The Rockaway Irregular
Recently, my colleague in this paper wrote a piece entitled “Why I Am a Progressive.” Fair enough. Progressive policies are a very respectable point of view with an honorable tradition in this country. And yet, so many of today’s self-styled progressives seem to have forgotten the principle of tolerance for other viewpoints which they purport to value and which is enshrined in our Constitution.
Recently, watching the outspoken progressive Bill Maher, on cable, I was appalled at the level of intolerance he and his equally “progressive” guests, Whoopi Goldberg, Alex Baldwin and Cornel West, brought to the small screen. Laughing uproariously at their own cleverness, these four systematically castigated and demeaned the intelligence and sincerity of Republicans, conservatives and religious folk, all the while emphasizing how their own views represented an enlightened toleration and commitment to diversity.
Well, maybe there’s a new progressive definition of tolerance today? Certainly one is moved to think so after listening to Maher and his guests, or to people like Ward Churchill, the self-styled progressive college professor in Colorado University who is now fighting to retain his tenured status after having called Americans killed in the 9/11 terror attacks “little Eichmanns,” and having suggested they deserved what they got. In this country, of course, you get to say those kinds of things and still manage to hold onto your head, not to mention your legal rights. So Maher and his guests, and guys like Ward Churchill, are today’s progressives? Is it any wonder that a nice Jewish boy like me, brought up in what can only be called a progressive home, ended up a Republican and (shudder) conservative?
Like many New Yorkers of my generation, I grew up in the shadow of the Democratic Party. I cut my teeth on the presidency of John F. Kennedy, the first national politician I was really aware of.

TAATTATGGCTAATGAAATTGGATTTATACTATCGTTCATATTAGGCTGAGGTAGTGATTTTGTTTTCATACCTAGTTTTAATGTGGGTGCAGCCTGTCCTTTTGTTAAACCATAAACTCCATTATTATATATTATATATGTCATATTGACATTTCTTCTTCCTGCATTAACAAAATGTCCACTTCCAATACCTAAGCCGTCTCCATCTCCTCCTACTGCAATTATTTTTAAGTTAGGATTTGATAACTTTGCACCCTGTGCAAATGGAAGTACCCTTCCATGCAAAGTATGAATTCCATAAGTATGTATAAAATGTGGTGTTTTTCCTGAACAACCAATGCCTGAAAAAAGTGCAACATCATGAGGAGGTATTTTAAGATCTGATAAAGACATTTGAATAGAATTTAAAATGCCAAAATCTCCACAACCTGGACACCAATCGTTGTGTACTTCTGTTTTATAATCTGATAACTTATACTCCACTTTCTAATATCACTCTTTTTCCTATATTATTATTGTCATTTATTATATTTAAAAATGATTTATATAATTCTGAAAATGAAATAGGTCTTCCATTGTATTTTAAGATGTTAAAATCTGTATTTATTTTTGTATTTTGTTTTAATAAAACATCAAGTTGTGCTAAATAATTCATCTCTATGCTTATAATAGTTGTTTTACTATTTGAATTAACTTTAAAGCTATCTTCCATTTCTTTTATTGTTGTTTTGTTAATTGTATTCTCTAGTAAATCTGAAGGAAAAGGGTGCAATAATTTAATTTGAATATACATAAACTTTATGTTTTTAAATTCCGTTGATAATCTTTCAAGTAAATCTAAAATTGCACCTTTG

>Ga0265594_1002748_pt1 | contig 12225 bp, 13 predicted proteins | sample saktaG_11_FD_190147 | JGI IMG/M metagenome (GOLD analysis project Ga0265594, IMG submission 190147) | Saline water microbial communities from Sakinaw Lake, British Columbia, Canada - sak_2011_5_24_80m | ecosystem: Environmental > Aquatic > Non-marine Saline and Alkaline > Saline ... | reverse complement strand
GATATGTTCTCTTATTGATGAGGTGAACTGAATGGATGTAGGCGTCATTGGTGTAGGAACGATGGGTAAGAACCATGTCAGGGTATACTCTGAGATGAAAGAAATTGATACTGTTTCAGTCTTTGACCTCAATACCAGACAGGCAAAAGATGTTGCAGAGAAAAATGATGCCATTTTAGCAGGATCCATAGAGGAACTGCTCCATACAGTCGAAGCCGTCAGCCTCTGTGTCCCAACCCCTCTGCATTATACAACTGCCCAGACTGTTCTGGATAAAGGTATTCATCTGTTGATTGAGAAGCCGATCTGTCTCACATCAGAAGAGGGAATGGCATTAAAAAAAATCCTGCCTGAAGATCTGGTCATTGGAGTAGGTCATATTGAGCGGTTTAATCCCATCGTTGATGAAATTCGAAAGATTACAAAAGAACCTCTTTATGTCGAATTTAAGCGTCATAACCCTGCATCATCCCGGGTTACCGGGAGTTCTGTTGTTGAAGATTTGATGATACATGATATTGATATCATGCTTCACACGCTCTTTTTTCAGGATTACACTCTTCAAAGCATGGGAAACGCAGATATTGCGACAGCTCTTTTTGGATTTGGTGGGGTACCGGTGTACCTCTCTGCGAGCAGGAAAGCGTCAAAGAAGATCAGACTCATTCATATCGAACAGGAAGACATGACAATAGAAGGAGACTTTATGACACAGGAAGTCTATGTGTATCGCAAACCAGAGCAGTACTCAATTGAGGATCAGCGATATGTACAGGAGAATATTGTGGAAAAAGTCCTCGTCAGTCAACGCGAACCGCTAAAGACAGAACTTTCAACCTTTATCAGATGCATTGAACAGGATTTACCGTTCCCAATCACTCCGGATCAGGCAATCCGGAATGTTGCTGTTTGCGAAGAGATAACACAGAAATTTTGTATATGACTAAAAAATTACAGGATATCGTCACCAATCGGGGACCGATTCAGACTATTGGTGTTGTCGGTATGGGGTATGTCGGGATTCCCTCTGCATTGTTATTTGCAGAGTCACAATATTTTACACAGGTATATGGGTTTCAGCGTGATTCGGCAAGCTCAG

I supported Lyndon Johnson as his rightful heir, after his untimely assassination but, with many of my generation, soon turned against Johnson as the Vietnam War began to spin out of control.
I was draft age at the time and so had a vested interest in opposing the war, though you tend not to think in such venal terms when the vocabulary of the moment is all about the morality of conflict and the “just” use and projection of power. Like many others of my era, I was steeped in the Civil Rights movement, too, and had a deep sense of disgust at the injustices visited upon many of our fellow citizens in parts of this nation.
Throughout the Reagan years, I voted the Democratic ticket almost religiously. Ronald Reagan just seemed to lack the intellectual heft I wanted in my presidents, so I was first a Carter and then a Mondale man, as Reagan ran for and won his two terms. But some time near the end of the second Reagan term I started to think I had been wrong.
Despite the steady media drumbeat against Reagan and his policies, and the Democrats’ efforts to do to the Reagan presidency, via Iran-Contra, what they had done so successfully to Nixon over Watergate, I noticed that Reagan had actually done what he’d said he’d do back when he first won election to the presidency.
By the late eighties, the economy was growing again, in the wake of the Reagan tax and regulatory cuts and despite the Democrats’ rhetoric to the contrary. The Soviet Union, instead of becoming more bellicose and dangerous in reaction to Reagan’s military build-up and assertive international posture, had begun to come around, too.